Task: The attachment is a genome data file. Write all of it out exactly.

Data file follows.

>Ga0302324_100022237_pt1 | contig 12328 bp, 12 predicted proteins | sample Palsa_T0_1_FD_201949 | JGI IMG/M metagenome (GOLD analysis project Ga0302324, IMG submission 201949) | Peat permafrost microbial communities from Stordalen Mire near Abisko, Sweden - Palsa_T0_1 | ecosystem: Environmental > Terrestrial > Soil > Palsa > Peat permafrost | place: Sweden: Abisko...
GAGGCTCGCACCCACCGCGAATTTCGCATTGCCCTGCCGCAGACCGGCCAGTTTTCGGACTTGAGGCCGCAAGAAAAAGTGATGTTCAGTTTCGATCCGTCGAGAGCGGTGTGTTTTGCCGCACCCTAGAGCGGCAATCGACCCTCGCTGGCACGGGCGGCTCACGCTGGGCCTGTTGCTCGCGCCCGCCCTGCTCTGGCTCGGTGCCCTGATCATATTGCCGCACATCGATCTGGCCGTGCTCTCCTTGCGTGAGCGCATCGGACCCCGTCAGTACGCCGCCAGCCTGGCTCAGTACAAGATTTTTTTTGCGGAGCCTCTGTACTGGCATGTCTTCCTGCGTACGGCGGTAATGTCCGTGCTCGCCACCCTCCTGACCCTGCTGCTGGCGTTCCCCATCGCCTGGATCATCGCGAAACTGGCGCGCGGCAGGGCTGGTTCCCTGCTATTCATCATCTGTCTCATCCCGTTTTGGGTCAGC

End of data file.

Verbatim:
>Ga0302324_100022237_pt1 | contig 12328 bp, 12 predicted proteins | sample Palsa_T0_1_FD_201949 | JGI IMG/M metagenome (GOLD analysis project Ga0302324, IMG submission 201949) | Peat permafrost microbial communities from Stordalen Mire near Abisko, Sweden - Palsa_T0_1 | ecosystem: Environmental > Terrestrial > Soil > Palsa > Peat permafrost | place: Sweden: Abisko...
GAGGCTCGCACCCACCGCGAATTTCGCATTGCCCTGCCGCAGACCGGCCAGTTTTCGGACTTGAGGCCGCAAGAAAAAGTGATGTTCAGTTTCGATCCGTCGAGAGCGGTGTGTTTTGCCGCACCCTAGAGCGGCAATCGACCCTCGCTGGCACGGGCGGCTCACGCTGGGCCTGTTGCTCGCGCCCGCCCTGCTCTGGCTCGGTGCCCTGATCATATTGCCGCACATCGATCTGGCCGTGCTCTCCTTGCGTGAGCGCATCGGACCCCGTCAGTACGCCGCCAGCCTGGCTCAGTACAAGATTTTTTTTGCGGAGCCTCTGTACTGGCATGTCTTCCTGCGTACGGCGGTAATGTCCGTGCTCGCCACCCTCCTGACCCTGCTGCTGGCGTTCCCCATCGCCTGGATCATCGCGAAACTGGCGCGCGGCAGGGCTGGTTCCCTGCTATTCATCATCTGTCTCATCCCGTTTTGGGTCAGC